package: "msg_fifo_pkg",
        type: "req_rsp",
        act: "req",
        width: 1
      { name: "suspend",
        struct: "logic",
        package: "",
        type: "uni",
        act: "rcv",
        width: 1
    regwidth: "32", // standard register width
    register: [
      // Register information...

Documentation Output

The following shows the expected documentation format for this example.

Primary Clock: clk_fixed

Other clocks: clk, clk_lowpower

Bus Device Interfaces (TL-UL): regs_tl

Bus Host Interfaces (TL-UL): none

Peripheral Pins available for chip-level IO:

Pin name direction Description
tx output Transmit bit
rx input Receive bit


Intr Name Description
tx_watermark Raised if the transmit FIFO is past the high water mark
rx_watermark Raised if the receive FIFO is past the high water mark
tx_overflow Raised if the transmit FIFO has overflowed
rx_overflow Raised if the receive FIFO has overflowed
rx_frame_err Raised if a framing error has been detected on receive
rx_break_err Raised if a break condition is detected on receive
rx_timeout Raised if the receiver has not received any characters programmable time period
rx_parity_err Raised if the receiver has detected a parity error

Security alerts:

Alert name Description
fatal_uart_breach Someone has attacked the UART module
recov_uart_frozen The UART lines are frozen and might be under attack

Interrupt Handling

Interrupts are critical and common enough to attempt to standardize across the project. Where possible (exceptions for inherited IP that is too tricky to convert) all interrupts shall have common naming, hardware interface, and software interface. These are described in this section.

Interrupts are latched indications of defined peripheral events that have occurred and not yet been addressed by the local processor. All interrupts are sent to the processor as active-high level (as opposed to edge) interrupts. Events themselves can be edge or level, active high or low, as defined by the associated peripheral. For instance, the GPIO module might detect the rising or falling edge of one its input bits as an interrupt event.

The latching of the event is done by the auto-generated register file as described below. The clearing of the event is done by a processor write when the handling of the event is completed. The waveform below shows the timing of the event occurrence, its latched value, and the clearing by the processor. More details follow.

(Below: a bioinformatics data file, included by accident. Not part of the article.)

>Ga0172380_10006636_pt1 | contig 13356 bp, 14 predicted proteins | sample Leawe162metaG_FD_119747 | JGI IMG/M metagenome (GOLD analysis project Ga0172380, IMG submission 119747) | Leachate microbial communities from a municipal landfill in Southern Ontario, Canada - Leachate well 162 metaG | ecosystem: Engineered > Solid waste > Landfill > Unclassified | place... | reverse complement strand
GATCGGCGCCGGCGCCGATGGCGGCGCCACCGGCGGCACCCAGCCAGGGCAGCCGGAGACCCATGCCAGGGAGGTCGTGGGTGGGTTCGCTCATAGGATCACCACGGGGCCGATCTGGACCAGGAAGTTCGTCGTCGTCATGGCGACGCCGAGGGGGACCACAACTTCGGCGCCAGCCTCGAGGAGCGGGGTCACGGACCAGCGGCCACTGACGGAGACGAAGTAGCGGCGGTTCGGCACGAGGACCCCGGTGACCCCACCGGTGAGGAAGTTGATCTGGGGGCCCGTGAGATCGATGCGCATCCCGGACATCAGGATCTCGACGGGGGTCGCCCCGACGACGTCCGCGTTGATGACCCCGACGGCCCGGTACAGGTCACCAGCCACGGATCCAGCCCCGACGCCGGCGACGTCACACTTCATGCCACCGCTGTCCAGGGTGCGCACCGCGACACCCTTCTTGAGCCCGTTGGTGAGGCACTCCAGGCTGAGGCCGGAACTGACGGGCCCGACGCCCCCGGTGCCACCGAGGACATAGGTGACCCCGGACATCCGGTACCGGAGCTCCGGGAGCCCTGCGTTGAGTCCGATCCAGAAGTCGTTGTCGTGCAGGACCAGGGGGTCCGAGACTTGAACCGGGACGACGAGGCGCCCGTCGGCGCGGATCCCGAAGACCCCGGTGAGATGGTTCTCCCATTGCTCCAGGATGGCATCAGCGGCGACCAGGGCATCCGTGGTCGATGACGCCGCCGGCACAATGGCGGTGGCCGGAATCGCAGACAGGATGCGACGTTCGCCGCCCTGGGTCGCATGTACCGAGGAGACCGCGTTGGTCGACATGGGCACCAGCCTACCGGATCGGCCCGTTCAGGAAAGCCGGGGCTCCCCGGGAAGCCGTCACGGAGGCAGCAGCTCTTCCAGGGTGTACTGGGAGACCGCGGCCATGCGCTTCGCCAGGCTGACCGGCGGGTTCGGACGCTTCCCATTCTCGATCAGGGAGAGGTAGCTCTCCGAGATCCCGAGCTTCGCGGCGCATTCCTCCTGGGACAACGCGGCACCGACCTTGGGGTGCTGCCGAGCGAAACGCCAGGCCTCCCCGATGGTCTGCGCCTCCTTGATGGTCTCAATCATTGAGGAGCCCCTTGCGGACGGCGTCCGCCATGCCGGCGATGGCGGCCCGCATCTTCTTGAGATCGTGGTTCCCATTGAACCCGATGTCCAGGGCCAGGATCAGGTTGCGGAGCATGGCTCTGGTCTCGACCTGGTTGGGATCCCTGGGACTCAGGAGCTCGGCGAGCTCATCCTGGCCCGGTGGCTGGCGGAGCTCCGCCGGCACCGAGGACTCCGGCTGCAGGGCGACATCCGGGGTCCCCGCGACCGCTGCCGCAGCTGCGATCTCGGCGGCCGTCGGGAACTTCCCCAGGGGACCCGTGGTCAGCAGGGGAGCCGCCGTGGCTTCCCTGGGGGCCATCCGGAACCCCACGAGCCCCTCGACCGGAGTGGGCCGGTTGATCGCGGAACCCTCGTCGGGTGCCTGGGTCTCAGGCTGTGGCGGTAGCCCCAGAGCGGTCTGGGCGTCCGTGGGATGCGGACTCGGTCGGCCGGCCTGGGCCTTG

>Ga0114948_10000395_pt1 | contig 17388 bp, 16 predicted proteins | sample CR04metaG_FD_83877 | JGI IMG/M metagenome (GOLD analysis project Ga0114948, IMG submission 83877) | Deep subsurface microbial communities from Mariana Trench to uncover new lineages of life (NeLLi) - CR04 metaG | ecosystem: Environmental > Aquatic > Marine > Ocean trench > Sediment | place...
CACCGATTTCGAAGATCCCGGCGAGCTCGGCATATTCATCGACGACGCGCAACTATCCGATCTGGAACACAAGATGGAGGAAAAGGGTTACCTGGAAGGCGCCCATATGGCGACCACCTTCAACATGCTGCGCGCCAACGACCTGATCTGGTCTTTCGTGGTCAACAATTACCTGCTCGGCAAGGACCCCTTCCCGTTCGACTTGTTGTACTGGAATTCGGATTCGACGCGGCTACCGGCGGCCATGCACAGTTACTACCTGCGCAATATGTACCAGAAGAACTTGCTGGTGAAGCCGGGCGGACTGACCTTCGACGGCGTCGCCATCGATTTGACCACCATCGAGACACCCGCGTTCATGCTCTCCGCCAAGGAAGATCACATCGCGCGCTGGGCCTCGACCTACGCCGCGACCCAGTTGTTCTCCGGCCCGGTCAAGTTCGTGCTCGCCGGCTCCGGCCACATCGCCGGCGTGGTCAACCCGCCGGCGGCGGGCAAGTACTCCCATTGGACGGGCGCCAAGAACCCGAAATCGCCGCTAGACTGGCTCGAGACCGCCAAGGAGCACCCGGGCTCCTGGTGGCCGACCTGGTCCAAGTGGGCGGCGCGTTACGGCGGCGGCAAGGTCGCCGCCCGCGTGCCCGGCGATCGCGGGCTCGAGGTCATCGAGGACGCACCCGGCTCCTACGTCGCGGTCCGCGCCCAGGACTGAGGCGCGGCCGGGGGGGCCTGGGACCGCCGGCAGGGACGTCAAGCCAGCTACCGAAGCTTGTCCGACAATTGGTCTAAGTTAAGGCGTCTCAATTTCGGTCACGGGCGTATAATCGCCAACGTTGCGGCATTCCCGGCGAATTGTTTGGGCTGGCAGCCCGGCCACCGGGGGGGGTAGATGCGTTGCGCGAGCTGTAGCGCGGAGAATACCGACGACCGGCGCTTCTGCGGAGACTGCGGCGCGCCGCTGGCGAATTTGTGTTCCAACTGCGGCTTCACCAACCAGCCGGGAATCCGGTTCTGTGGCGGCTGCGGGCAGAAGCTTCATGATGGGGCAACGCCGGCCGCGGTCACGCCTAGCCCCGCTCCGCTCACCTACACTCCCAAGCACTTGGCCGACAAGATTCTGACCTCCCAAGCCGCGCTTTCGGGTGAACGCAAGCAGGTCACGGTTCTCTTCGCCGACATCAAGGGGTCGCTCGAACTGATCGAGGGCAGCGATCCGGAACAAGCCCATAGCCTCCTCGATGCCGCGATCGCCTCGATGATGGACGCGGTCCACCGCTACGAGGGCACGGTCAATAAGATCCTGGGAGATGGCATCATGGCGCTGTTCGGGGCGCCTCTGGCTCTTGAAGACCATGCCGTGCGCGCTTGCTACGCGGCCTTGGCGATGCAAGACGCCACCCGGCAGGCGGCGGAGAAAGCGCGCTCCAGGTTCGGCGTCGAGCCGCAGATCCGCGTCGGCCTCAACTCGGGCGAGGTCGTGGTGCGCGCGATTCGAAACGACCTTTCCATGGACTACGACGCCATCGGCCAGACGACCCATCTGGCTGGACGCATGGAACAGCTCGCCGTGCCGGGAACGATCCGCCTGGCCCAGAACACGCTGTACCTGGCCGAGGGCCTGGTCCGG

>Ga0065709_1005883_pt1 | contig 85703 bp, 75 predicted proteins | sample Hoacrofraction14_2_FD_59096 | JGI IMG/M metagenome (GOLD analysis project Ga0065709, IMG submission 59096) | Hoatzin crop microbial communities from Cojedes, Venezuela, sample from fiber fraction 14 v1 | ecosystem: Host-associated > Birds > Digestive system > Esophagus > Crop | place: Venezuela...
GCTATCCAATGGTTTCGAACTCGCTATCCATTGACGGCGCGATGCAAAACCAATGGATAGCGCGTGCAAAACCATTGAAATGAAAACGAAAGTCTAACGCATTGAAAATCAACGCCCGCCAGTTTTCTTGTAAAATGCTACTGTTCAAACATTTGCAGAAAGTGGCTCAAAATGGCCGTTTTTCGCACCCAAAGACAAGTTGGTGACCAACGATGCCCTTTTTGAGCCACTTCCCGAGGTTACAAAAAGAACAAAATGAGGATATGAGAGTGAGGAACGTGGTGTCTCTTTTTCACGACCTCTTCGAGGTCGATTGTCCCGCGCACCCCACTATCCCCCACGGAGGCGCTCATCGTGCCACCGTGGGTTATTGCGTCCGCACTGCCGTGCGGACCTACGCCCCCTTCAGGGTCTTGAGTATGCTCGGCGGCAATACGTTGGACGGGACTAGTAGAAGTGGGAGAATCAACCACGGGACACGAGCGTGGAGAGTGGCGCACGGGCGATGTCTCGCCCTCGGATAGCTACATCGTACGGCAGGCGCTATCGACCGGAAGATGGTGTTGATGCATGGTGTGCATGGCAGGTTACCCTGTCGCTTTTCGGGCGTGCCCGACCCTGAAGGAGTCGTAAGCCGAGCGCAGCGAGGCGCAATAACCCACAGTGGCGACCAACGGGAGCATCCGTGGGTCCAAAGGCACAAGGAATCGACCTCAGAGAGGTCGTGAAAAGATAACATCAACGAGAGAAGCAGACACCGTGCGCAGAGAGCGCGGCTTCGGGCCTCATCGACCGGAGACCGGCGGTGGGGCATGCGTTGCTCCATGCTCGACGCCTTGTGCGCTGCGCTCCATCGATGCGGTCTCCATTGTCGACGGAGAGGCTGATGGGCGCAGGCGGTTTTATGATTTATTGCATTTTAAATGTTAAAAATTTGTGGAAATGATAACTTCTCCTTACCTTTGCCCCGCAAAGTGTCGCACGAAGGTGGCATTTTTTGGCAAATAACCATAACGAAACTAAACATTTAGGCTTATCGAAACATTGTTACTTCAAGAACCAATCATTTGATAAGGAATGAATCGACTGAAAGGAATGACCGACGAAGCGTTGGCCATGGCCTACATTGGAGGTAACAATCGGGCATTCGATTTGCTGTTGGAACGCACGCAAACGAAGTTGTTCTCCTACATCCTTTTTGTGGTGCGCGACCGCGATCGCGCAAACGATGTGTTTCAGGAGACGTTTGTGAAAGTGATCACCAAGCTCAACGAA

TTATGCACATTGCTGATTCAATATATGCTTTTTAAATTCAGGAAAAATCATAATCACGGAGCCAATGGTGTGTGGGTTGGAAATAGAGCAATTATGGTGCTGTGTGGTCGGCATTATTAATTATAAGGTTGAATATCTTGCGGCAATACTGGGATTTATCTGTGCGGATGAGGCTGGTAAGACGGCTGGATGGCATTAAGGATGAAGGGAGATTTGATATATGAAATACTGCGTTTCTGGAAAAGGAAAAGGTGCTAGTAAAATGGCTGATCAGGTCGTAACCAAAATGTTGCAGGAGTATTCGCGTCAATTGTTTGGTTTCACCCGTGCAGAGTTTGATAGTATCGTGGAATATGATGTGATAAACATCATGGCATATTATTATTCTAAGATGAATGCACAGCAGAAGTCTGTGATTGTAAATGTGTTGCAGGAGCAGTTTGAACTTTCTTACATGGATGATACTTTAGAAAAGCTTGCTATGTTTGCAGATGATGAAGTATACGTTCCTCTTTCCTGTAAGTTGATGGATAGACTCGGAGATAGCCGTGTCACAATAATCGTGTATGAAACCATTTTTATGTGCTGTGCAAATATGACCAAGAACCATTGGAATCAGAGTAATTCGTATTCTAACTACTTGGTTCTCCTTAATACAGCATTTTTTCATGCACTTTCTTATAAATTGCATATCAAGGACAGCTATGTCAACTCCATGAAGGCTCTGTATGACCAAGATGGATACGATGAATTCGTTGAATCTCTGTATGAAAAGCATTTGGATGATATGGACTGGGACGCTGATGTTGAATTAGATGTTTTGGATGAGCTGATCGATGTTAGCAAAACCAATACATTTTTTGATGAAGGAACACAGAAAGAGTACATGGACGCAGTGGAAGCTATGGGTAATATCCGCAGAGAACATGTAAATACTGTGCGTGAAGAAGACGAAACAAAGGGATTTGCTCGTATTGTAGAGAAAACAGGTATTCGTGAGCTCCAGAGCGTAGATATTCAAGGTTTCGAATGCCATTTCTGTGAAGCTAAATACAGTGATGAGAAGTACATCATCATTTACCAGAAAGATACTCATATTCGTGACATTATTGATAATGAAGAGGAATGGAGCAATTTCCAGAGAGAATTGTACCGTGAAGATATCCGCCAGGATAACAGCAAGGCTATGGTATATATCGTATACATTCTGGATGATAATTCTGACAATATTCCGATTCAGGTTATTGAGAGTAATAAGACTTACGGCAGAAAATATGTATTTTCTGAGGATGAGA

Interrupts per module

A peripheral generates a separate interrupt for each event and sends them all as bundle to the local processor’s interrupt module. “Disambiguation”, or the determining of which interrupt has woken the processor, is done at the processor in its handler (to be specified eventually in the core processor specification). This is as distinct from a model in which each peripheral would send only one interrupt, and the processor would disambiguate by querying the peripheral to figure out which interrupt was triggered.

Defining Interrupts

The configuration file defined above specifies all that needs to be known about the interrupts in the standard case. The following sections specify what comes out of various tools based upon the simple list defined in the above example.

Register Creation

For every peripheral, by default, three registers are automatically created to manage each of the interrupts for that peripheral (as defined in the interrupt_list portion of the Hjson file). Every interrupt has one field bit for each of three registers. (It is an error condition if there are more than 32 interrupts per peripheral.) The three registers are the INTR_STATE register, the INTR_ENABLE register, and the INTR_TEST register. They are placed at the top of the peripheral’s address map in that order automatically by the reggen tool.

The INTR_ENABLE register is readable and writeable by the CPU (rw), with one bit per interrupt which, when true, enables the interrupt of the module to be reported to the output to the processor. The INTR_STATE register is readable by the CPU and each bit may be written with 1 to clear it (rw1c), so that a read of the register indicates the current state of all latched interrupts, and a write of 1 to any field clears the state of the corresponding interrupt. INTR_TEST is a write-only (wo) register that allows software to test the reporting of the interrupt, simulating a trigger of the original event, the setting of the INTR_STATE register, and the raised level of the interrupt output to the processor (modulo the effect of INTR_ENABLE). No modifications to other portions of the hardware (eg. clearing of FIFO pointers) occurs. See the next section for the hardware implementation.

The contents of the INTR_STATE register do not take into consideration the enable value, but rather show the raw state of all latched hardware interrupt events. The output interrupt to the processor ANDs the interrupt state with the interrupt enable register before sending to the processor for consideration.